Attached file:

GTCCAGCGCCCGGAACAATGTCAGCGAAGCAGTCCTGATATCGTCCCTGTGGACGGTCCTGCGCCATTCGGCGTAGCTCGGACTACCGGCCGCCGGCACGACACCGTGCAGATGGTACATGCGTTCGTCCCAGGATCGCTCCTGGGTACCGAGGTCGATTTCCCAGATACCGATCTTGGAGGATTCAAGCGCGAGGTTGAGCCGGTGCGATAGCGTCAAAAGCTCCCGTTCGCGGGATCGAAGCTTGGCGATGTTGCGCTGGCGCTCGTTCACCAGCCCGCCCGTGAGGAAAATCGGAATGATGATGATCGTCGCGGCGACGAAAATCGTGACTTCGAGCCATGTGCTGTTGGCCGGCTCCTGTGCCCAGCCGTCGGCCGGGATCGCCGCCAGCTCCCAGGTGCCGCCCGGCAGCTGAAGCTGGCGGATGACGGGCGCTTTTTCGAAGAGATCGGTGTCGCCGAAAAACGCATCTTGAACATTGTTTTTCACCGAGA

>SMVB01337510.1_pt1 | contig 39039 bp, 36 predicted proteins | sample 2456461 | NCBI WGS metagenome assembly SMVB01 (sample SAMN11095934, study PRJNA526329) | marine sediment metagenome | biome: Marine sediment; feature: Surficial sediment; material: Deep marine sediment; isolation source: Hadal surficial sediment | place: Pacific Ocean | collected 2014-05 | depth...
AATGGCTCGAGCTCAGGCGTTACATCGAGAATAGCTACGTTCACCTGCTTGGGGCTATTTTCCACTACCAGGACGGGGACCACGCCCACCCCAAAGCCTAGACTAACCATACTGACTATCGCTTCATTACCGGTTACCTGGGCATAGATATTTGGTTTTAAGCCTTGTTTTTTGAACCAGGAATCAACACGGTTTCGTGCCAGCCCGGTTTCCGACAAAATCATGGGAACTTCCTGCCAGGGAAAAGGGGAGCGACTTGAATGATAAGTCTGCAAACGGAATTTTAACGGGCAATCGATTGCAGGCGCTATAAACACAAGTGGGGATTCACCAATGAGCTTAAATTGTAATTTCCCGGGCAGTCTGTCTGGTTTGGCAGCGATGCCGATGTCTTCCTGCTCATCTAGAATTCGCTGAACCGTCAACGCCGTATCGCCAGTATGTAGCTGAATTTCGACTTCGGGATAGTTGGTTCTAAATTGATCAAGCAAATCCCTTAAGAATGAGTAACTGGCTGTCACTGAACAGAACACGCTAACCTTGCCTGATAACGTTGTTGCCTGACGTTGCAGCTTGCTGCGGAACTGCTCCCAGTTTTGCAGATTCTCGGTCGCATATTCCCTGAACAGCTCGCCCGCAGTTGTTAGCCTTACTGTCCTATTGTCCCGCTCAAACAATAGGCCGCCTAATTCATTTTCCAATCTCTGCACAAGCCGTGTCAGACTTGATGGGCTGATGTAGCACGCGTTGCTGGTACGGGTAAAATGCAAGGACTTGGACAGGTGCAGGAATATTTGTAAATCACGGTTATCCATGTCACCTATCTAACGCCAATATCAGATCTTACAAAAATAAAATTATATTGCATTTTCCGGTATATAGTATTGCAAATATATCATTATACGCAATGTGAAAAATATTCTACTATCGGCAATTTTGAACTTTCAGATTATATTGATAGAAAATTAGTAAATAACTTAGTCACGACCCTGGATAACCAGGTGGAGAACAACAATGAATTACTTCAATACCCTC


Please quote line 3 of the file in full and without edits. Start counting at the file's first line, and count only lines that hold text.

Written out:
AATGGCTCGAGCTCAGGCGTTACATCGAGAATAGCTACGTTCACCTGCTTGGGGCTATTTTCCACTACCAGGACGGGGACCACGCCCACCCCAAAGCCTAGACTAACCATACTGACTATCGCTTCATTACCGGTTACCTGGGCATAGATATTTGGTTTTAAGCCTTGTTTTTTGAACCAGGAATCAACACGGTTTCGTGCCAGCCCGGTTTCCGACAAAATCATGGGAACTTCCTGCCAGGGAAAAGGGGAGCGACTTGAATGATAAGTCTGCAAACGGAATTTTAACGGGCAATCGATTGCAGGCGCTATAAACACAAGTGGGGATTCACCAATGAGCTTAAATTGTAATTTCCCGGGCAGTCTGTCTGGTTTGGCAGCGATGCCGATGTCTTCCTGCTCATCTAGAATTCGCTGAACCGTCAACGCCGTATCGCCAGTATGTAGCTGAATTTCGACTTCGGGATAGTTGGTTCTAAATTGATCAAGCAAATCCCTTAAGAATGAGTAACTGGCTGTCACTGAACAGAACACGCTAACCTTGCCTGATAACGTTGTTGCCTGACGTTGCAGCTTGCTGCGGAACTGCTCCCAGTTTTGCAGATTCTCGGTCGCATATTCCCTGAACAGCTCGCCCGCAGTTGTTAGCCTTACTGTCCTATTGTCCCGCTCAAACAATAGGCCGCCTAATTCATTTTCCAATCTCTGCACAAGCCGTGTCAGACTTGATGGGCTGATGTAGCACGCGTTGCTGGTACGGGTAAAATGCAAGGACTTGGACAGGTGCAGGAATATTTGTAAATCACGGTTATCCATGTCACCTATCTAACGCCAATATCAGATCTTACAAAAATAAAATTATATTGCATTTTCCGGTATATAGTATTGCAAATATATCATTATACGCAATGTGAAAAATATTCTACTATCGGCAATTTTGAACTTTCAGATTATATTGATAGAAAATTAGTAAATAACTTAGTCACGACCCTGGATAACCAGGTGGAGAACAACAATGAATTACTTCAATACCCTC